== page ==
Every once in a while, I run into exciting new research that leaves me wondering — why the heck didn’t I think about doing that myself? It’s particularily exciting when excellent new research is being done by the next generation of scholars, especially those who are just now completing their dissertation research.
Research like this is being done by Susan Hyde, who is finishing her dissertation in political science at the University of California, San Diego, and is now a Research Fellow at the Brookings Institution. Starting in the next academic year, Hyde will be a new assistant professor at Yale University.
Hyde’s research focuses on international election monitoring, taking a look from a variety of theoretical and emprical perspectives at what is a new (and largely understudied) phenomenon. Here is the summary of Hyde’s thesis from her website:
In 1960 there were no observered elections in sovereign states. Today, it is nearly impossible for a developing country to have a legitimate election without the presence of international observers. Upwards of 80 percent of elections held in non-consolidated democracies are now monitored. This trend is particularly puzzling for the group of leaders who invite observers and then orchestrate massive electoral fraud. If we assume that autocrats want to stay in power and exert the least effort possible in order to do so, what explains their willingness to invite international observers to judge their elections?
My thesis is that election observation began as a signal to the international community that a county was democratizing. Inviting observers was in the interest of most incumbent leaders because there was little risk involved and relatively high potential benefits. The rate of observed elections increased because of increases in international benefits for looking and acting like a democracy, and because a sub-group of leaders got better at manipulating the election under the nose of international observers. In the 1990s most leaders of developing countries were inviting observers, and before long, the international community and domestic actors began to expect that observers would be invited. The act of not inviting observers became a clear signal that the incumbent leader was not committed to democratizing.
The growth of international election observation has also carried domestic consequences. The empirical evidence presented in the later part of this dissertation tests how this change in international politics has influenced domestic politics, including how the presence of observers affects opposition party behavior, and natural and field experimental tests of whether observers deter election day fraud. These domestic consequences arise from the same incentives and environment that created the norm of election observation.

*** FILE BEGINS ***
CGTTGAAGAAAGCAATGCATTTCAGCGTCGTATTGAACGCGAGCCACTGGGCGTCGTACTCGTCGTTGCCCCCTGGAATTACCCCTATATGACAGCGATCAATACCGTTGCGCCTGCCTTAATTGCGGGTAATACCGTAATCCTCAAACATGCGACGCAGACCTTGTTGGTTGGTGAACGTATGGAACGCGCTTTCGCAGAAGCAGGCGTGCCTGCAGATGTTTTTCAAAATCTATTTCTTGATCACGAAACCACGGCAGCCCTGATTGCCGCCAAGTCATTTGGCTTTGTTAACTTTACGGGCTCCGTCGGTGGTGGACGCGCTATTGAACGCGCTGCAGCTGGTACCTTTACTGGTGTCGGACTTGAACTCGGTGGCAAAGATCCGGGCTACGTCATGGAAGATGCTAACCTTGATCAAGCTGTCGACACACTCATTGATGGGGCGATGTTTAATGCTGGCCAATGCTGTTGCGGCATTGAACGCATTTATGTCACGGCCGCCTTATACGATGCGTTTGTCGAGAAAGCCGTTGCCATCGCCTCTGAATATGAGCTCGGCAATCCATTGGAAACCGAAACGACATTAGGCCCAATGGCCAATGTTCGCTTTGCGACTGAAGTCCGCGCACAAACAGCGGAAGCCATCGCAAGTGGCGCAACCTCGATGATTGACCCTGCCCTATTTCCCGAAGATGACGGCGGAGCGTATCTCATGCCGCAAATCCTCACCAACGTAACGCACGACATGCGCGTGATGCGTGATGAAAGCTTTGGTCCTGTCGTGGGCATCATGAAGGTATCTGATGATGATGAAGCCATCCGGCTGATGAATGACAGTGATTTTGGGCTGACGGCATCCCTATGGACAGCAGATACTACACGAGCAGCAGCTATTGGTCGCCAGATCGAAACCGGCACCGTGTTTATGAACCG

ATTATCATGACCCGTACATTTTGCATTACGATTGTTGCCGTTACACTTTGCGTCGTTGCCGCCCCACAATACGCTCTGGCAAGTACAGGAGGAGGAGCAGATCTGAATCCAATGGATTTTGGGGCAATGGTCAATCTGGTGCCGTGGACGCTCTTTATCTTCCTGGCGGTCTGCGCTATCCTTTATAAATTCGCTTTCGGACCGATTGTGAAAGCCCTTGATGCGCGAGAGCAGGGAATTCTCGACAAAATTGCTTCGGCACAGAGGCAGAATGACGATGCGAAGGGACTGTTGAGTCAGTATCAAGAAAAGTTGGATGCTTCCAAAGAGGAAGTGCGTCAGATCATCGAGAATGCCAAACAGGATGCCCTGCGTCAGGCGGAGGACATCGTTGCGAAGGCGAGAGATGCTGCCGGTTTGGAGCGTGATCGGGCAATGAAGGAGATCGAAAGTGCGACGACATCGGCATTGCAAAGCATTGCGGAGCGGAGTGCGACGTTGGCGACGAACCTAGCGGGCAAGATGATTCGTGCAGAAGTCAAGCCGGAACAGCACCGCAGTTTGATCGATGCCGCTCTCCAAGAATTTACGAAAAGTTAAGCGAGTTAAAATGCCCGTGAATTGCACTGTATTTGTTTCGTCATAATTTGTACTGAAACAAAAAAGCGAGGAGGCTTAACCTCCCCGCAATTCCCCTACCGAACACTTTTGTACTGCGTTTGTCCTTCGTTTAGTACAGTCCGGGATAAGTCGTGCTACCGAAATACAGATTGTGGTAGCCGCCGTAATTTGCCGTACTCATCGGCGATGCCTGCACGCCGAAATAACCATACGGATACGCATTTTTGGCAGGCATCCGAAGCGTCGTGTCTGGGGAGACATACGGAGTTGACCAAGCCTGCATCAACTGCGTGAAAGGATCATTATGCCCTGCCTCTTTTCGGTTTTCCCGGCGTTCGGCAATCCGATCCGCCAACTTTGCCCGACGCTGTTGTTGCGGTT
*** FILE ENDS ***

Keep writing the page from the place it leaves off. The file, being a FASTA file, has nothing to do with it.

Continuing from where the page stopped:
One of the really exciting chapters of her thesis that is now available for public distribution is her work on the 2003 presidential elections in Armenia, available in “Can International Election Observers Deter Election Day Fraud? Evidence from a Natural Experiment” (Chapter 7 of her dissertation). In the 2003 presidential elections in Armenia, international election monitors were distributed throughout the nation using a process that Hyde argues is “functionally equilivant to random assignment” (page 15). Hyde can claim the functional equilivance of random assignment here because the polling places that were picked for observation were selected based solely on geographic location, and because the monitors themselves had little discretion on which polling places they went to. Note that this is not exactly a truly randomized experimental design, but under the assumption that the polling places were selected solely for geographic reasons, and not for any other characteristic of the polling place that might be correlated with the incumbent party’s success in this election, Hyde’s assumption that she has the rough equilivant of random assignment makes sense.
But here is the bottom line: Hyde finds that the presence of the international election monitors reduced election day fraud by around 6% in the precincts under observation in the first round of the Armenian presidential election, but with much smaller effects in the second round (demonstrating that perhaps those who were likely to try to engage in election fraud might have been deterred by the first-round monitoring teams).
This is exciting and important research. From conversations with Hyde, there is even more exciting research forthcoming. Chapter 6 from her thesis deals with a truly randomized experiment involving election monitoring in the 2004 Indonesian presidential elections. While this thesis is not available yet on her website, my understanding is that the results here are like those in the Armenian case, providing further evidence that election monitoring and observing can deter election fraud.
Hyde’s thesis work shows that there are clever new ways that social scientists can consider for studying election fraud. As all observers of election reform debates know, election fraud is frequently asserted to occur, but we rarely know the actual incidence of election fraud — nor do we know much about exactly how to deter it. Hyde’s work helps to establish some theoretical and empirical foundations for those who want to better understand both problems, and I suspect that Hyde’s research is likely to be widely-cited and very important in the future.